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Induced EMF Question

  1. Mar 28, 2014 #1
    1. The problem statement, all variables and given/known data
    A rectangular wire loop, 24mm by 36mm, is placed in a magnetic field. The flux density perpendicular to the loop is decreasing in magnitude at a rate of 0.2Wb/[itex]m^{2}[/itex]/s. Calculate the induced emf around the loop.


    2. Relevant equations
    The problem is I don't know which equation applies to this question. I know that 0.2Wb/[itex]m^{2}[/itex]/s = [itex]\frac{d\phi}{dt}[/itex] but as far as I was concerned from what I have read so far is that you would need to know the number of loops to get the answer to this question.


    3. The attempt at a solution
    I know that the answer is 0.17mV. I managed to get this answer by multiplying the dimensions together 24mm x 36mm = 8.64x[itex]10^{-4}[/itex] then multiply this by 0.2. But I don't understand why this this is the method, if someone could explain this for me I would greatly appreciate it :biggrin:
     
  2. jcsd
  3. Mar 28, 2014 #2
    Let's look at the equation in question: [itex]\int[/itex][itex]\vec{B}[/itex][itex]\cdot[/itex]d[itex]\vec{A}[/itex] = - N*d[itex]\phi[/itex]/dt

    Since you're examining magnitudes, let's forget the minus sign. You have B, and the problem states there is one rectangular loop, so you know N. The induced EMF is defined by d[itex]\phi[/itex]/dt, so all that's missing is ∫dA. That's just A, which you calculated.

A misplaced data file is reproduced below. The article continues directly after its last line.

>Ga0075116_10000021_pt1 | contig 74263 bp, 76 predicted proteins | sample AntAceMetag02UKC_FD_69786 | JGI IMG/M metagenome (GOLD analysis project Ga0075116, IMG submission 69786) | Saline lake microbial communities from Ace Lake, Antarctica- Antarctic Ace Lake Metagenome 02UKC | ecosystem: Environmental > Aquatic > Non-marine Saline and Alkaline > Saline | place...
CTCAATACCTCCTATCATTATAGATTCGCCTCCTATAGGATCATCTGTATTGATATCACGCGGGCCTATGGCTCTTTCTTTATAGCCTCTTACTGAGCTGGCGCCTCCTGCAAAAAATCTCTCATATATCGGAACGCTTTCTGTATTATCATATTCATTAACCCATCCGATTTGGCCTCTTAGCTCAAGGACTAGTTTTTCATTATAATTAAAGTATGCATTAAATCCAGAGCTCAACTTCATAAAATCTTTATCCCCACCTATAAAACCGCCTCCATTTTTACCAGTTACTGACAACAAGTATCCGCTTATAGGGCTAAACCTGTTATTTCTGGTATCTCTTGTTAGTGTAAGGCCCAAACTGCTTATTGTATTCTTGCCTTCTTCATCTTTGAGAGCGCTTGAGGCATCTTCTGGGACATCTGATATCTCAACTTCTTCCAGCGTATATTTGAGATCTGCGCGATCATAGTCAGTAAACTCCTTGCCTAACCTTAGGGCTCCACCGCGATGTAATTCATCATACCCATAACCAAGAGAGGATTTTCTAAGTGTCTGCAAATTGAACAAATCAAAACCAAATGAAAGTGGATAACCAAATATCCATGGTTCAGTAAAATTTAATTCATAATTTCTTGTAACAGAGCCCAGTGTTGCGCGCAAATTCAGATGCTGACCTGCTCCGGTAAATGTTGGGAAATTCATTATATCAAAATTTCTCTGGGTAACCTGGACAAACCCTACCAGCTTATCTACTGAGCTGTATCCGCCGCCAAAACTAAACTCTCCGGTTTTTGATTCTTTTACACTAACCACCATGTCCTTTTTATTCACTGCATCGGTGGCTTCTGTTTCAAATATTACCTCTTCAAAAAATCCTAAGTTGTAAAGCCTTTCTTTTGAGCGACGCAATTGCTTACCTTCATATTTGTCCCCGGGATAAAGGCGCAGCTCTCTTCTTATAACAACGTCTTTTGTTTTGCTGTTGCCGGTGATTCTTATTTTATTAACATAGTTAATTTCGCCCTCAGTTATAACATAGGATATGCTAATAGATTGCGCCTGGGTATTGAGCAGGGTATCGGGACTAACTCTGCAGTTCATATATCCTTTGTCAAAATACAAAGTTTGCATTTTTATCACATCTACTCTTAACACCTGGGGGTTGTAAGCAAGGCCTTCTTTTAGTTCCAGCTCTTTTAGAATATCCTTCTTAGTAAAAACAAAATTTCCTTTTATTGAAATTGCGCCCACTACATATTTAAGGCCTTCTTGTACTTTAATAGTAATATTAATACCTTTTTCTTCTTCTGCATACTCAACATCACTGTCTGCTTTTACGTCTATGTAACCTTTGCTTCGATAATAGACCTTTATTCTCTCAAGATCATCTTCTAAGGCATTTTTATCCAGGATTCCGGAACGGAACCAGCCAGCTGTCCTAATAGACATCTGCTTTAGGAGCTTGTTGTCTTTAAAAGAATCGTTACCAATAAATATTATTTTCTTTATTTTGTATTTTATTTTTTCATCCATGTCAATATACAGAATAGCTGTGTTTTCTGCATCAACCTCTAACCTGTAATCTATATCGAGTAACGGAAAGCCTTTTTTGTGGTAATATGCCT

That's why the given B multiplied by the A you calculated gives your answer, and why N = 1.
     
  4. Mar 28, 2014 #3
    As always, it's best to start with the general form of the applicable physical principle. In this case, what is the relationship between induced emf and magnetic flux?
     
  5. Mar 28, 2014 #4
    Ah I see where I have gone wrong! Was just a matter of reading the question properly :rolleyes:Thanks a lot guys!
     
  6. Mar 28, 2014 #5

    rude man

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    ?? Don't look at it too long ....
     
  7. Mar 28, 2014 #6
    Edit: Oops! I forgot the d/dt on the L.H.S.!!
     
  8. Mar 28, 2014 #7

    rude man

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    Also the N ...
     
  9. Mar 28, 2014 #8
    B is a function of N, so it isn't necessary to include on the L.H.S. It is implied.
     
  10. Mar 28, 2014 #9

    rude man

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    Then it's implied in ø on the right-hand side as well, so you'd have to get rid of it there.

    N needs to be on the left and right.
    The relation is ∫B.dA = ø, and emf = - N dø/dt.
     
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